The A-B-C’s of sourcing Thanksgiving dinner from your local supermarket
Scenario A: It’s hours before your guests are set to arrive and there’s no time to get to the commissary. Scenario B: You are a contractor, retiree or one of Stripes’ readers without an ID card and thus you do all your shopping on the local economy anyway.
Scenario C: You love to experiment with a mix of products from both sources.
Whatever the reason for seeking out the ingredients for your Thanksgiving feast at the local German supermarket, you’ll find loads of products to patch you through on this day of days. The bounty on the table of your hybrid Thanksgiving might taste so good you’ll start a new tradition!
Allspice: what you’re looking for is the spice known as Piment.
Breadcrumbs: Paniermehl or Semmelbrösel.
Canned pumpkin: sorry, you’re out of luck with this one. Your best hope might be to slow-roast a Hokkaido pumpkin with cinnamon and brown sugar, puree it and drain off the excess liquid.
Cornbread: bakers on online forums suggest using a half-half mix of Polenta and Maismehl. Beware the Maizena branded Maismehl is actually cornstarch (Speisestärke).
Chicken stock: if you use this to add kick to your gravy, consider one of the flavors from Knorr’s Bouillon Pur range. Each 28 gm plastic tub creates half a liter of stock. A product that says Brühe on its label means you’re in the right ballpark.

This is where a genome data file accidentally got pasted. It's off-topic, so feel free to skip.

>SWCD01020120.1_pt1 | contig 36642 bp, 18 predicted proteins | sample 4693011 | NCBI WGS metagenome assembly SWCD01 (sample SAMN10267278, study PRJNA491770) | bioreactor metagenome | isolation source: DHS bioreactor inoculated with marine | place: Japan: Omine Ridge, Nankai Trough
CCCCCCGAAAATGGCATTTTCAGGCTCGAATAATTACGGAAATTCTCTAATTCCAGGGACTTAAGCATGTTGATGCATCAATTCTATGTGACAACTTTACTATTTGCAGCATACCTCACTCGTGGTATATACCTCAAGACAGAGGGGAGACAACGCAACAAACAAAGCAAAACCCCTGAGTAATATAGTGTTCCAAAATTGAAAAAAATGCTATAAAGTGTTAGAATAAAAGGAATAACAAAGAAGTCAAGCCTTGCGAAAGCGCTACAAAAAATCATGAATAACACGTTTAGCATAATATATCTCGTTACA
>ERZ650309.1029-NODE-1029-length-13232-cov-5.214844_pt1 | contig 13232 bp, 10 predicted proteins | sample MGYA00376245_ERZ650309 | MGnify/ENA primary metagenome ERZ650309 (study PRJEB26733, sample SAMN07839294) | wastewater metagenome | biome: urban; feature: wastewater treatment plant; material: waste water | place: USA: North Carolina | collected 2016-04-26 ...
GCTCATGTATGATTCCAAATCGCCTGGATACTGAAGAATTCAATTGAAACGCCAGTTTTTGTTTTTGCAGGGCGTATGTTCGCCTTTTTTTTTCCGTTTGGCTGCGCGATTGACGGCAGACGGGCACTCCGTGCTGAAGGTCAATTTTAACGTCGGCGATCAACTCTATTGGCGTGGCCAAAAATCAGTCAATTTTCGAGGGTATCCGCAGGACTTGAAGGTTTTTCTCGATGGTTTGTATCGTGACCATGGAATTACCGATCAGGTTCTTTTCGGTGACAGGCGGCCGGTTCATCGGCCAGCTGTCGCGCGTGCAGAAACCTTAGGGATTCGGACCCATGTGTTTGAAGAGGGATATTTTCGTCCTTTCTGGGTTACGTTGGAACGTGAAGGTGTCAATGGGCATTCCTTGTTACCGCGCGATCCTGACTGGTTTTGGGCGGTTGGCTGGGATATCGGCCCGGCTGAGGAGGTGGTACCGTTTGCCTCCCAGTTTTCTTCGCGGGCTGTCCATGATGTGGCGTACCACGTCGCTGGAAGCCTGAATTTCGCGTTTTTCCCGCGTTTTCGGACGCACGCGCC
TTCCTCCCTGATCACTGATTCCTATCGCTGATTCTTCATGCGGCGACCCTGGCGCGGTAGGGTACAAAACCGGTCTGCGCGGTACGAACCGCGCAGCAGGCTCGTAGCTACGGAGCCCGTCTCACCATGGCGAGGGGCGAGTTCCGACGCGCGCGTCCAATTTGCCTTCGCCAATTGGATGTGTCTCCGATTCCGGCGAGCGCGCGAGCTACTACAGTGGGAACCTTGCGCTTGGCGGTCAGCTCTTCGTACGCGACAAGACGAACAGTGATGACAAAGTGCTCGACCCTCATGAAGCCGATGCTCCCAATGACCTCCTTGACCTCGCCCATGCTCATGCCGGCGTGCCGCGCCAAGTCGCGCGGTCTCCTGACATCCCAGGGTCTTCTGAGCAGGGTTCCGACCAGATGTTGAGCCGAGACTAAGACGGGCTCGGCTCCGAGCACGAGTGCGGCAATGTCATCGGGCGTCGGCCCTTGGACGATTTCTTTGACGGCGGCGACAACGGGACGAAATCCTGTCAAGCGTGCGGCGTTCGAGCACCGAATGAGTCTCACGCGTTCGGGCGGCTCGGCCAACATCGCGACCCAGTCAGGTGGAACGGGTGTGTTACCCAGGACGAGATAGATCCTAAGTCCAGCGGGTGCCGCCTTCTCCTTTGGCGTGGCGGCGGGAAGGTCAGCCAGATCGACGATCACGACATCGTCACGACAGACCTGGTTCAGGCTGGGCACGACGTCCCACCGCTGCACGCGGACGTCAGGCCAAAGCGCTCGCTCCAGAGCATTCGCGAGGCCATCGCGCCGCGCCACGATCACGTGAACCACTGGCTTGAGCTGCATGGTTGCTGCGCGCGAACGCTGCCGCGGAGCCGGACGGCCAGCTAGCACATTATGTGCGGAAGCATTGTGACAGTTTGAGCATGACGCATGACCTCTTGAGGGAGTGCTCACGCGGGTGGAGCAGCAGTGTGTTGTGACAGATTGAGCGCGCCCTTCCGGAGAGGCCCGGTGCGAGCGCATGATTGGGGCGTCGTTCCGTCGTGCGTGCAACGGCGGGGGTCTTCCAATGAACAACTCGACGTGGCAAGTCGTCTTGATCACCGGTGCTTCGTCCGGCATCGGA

Corn syrup or molasses: reach for the brand-name product known as Goldsaft, a sugar beet syrup manufactured by Grafschafter.
Cranberry sauce: as opposed to the globby American stuff, a jar of Wild-Prieselbeeren from the jelly and jam section subs as an accompaniment to game dishes, a tangy filling in cakes, or as a topping for baked Camembert.
Creamed corn: this ready-made product doesn’t seem to exist here. But if you own a crockpot, you can buy several cans of corn and make your own by following Allrecipe’s instructions for slow cooker creamed corn.
French onion soup mix: grab a packet of Zweibelsuppe lurking amongst the other dry soups.
Fried onions: the classic topping for green bean casserole is known here as Röstzweibeln.
Graham crackers: this is another product for which you won’t find an exact match. In a pinch, try using a whole grain (Vollkorn) cracker made by Leibniz or TUC. For a substitute with a pleasing kick of ginger and spice, use the seasonally available Spekulatius Christmas cookies.
Pecans: available at the better-stocked supermarkets, they’re known in German as Pecannusskerne
Pie crust dough: the pre-made stuff you need to make a pie goes by the name of Mürbeteig. (Blätterteig is a puff pastry more similar to Filo or Phyllo dough.)
Shortening, aka Crisco: while you won’t find an exact product match, baking fats such as Biskin and Sanella are what German cooks use. The general product you’re after here is Pflanzenfett.
Sour cream: Saurer Sahne, Sauerrahm or Schmand
Turkey: while the biggest chains such as Globus stock frozen turkeys, they’re few and far between at your standard-sized supermarkets. Much more common are Gans and Ente, goose and duck, which cook up more moist that your standard turkey anyway.
Vanilla: Dr. Oetker makes a liquid product named Bourbon Vanille Extrakt; if not available, the dry packets of Vanille Zucker add the right taste profile. Whole vanilla beans are sometimes available; search for Stangenvanille.
Whipping cream: Schlagsahne
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